Blatt is a transgender female diagnosed with gender dysphoria. She filed suit against her former employer, Cabela's, alleging that it discriminated against her and failed to accommodate her gender dysphoria by requiring her to use the bathroom corresponding to her sex assigned at birth (male) and refusing to provide her with a nametag reflecting her female name and a female uniform, subjected her to a "pattern of antagonism" after she reported these issues to her supervisors, and later terminated her in violation of the ADA. Cabela's moved to dismiss the claim, arguing that pursuant to the ADA's GID exclusion, Blatt's ADA claim failed on its face. Blatt, joined by several amici, opposed the motion, arguing, inter alia, that the plain language of the ADA made clear that gender dysphoria is not included in the narrow GID exclusion.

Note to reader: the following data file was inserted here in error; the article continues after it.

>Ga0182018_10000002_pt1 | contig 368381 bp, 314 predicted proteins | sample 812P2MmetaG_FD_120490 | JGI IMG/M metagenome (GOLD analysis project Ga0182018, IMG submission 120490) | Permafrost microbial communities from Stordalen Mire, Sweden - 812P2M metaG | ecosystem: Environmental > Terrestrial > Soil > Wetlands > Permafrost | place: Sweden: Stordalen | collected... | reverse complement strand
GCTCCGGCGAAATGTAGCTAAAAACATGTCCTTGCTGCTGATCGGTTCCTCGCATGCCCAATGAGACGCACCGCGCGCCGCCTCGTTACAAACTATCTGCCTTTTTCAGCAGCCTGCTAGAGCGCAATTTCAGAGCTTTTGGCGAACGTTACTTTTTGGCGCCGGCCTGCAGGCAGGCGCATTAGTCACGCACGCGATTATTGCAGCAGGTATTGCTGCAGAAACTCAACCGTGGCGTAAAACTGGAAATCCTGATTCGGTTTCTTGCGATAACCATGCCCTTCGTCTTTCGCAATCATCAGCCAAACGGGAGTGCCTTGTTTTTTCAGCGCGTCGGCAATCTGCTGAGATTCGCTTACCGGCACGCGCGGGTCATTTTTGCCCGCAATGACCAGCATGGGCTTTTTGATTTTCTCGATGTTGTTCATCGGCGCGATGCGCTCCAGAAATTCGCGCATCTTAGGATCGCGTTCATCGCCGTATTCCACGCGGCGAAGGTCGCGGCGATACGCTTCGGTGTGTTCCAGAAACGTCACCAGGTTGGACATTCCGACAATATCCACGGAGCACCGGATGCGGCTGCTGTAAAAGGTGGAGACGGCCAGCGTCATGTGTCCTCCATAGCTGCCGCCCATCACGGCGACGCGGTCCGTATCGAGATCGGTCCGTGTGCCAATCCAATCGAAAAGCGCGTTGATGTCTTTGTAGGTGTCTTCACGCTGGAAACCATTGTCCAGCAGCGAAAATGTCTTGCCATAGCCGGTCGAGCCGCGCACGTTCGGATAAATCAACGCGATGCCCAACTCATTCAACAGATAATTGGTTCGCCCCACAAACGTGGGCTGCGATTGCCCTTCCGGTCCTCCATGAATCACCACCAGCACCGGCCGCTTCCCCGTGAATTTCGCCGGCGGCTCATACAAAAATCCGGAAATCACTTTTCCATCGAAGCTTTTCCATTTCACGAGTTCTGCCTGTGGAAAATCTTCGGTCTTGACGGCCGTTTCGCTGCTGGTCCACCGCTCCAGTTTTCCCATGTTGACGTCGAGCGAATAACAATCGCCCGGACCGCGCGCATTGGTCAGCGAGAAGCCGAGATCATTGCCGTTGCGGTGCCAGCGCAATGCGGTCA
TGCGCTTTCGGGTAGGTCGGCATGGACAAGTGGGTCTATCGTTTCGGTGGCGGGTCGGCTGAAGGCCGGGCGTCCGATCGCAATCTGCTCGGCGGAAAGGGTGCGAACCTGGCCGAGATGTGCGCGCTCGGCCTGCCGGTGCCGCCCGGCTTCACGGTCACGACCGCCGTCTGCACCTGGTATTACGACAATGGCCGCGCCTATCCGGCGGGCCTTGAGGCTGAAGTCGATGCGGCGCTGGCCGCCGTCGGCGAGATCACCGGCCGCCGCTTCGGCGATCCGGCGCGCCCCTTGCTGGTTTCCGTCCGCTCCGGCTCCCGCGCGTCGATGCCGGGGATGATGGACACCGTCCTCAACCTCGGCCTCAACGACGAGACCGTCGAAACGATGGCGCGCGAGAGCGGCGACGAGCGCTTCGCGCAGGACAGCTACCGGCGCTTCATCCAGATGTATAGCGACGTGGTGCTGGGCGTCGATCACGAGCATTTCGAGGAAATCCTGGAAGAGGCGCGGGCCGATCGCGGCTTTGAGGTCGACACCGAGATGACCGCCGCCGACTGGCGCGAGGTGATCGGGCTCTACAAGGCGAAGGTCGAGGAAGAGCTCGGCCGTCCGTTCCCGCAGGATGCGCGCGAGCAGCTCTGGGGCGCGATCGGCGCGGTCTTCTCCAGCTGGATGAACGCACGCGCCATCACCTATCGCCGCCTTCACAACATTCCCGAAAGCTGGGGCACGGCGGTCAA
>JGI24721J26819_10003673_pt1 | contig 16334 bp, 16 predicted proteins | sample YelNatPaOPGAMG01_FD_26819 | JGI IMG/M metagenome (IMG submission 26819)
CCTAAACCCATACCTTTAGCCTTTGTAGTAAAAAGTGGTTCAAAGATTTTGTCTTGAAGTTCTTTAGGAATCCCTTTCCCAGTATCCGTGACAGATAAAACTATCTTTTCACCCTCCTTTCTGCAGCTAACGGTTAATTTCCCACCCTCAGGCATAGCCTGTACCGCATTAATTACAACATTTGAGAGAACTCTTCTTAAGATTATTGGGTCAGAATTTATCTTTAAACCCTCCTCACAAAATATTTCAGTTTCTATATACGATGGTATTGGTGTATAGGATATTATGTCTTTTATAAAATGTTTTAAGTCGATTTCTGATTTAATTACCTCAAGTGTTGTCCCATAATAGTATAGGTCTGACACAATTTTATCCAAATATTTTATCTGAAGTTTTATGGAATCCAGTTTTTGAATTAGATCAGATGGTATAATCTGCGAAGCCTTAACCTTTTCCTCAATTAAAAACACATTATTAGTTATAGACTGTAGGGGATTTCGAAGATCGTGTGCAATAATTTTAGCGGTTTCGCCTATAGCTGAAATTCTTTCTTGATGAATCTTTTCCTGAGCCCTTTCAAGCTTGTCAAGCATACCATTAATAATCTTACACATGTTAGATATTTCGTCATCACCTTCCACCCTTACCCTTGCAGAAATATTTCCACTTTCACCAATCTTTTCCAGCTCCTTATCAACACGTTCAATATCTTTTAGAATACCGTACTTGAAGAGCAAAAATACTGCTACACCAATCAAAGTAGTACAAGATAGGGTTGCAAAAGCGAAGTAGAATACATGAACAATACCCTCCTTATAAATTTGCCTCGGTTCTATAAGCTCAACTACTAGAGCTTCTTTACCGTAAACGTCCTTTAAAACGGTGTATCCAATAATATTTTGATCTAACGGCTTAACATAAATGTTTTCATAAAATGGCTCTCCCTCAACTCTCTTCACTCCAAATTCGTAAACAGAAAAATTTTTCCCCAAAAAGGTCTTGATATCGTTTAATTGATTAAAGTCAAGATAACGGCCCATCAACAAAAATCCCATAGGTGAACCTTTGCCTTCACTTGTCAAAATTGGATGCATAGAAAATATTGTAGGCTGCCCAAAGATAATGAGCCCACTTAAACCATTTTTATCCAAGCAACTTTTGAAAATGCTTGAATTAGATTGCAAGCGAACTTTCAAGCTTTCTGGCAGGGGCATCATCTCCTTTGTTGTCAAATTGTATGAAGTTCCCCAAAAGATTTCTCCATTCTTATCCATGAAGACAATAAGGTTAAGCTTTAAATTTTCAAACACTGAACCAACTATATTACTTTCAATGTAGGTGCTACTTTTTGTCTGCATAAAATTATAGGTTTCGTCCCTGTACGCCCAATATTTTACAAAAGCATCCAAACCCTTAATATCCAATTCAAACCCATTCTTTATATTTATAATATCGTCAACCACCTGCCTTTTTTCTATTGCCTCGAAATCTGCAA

The Eastern District of Pennsylvania agreed with Blatt. The court's primary reasoning rested on its view that the term "gender identity disorder" in § 12211(b)(1) must be "read narrowly to refer only to the condition of identity with a different gender, not to encompass...gender dysphoria, which goes beyond merely identifying with a different gender and is characterized by clinically significant stress and other impairments that may be disabling."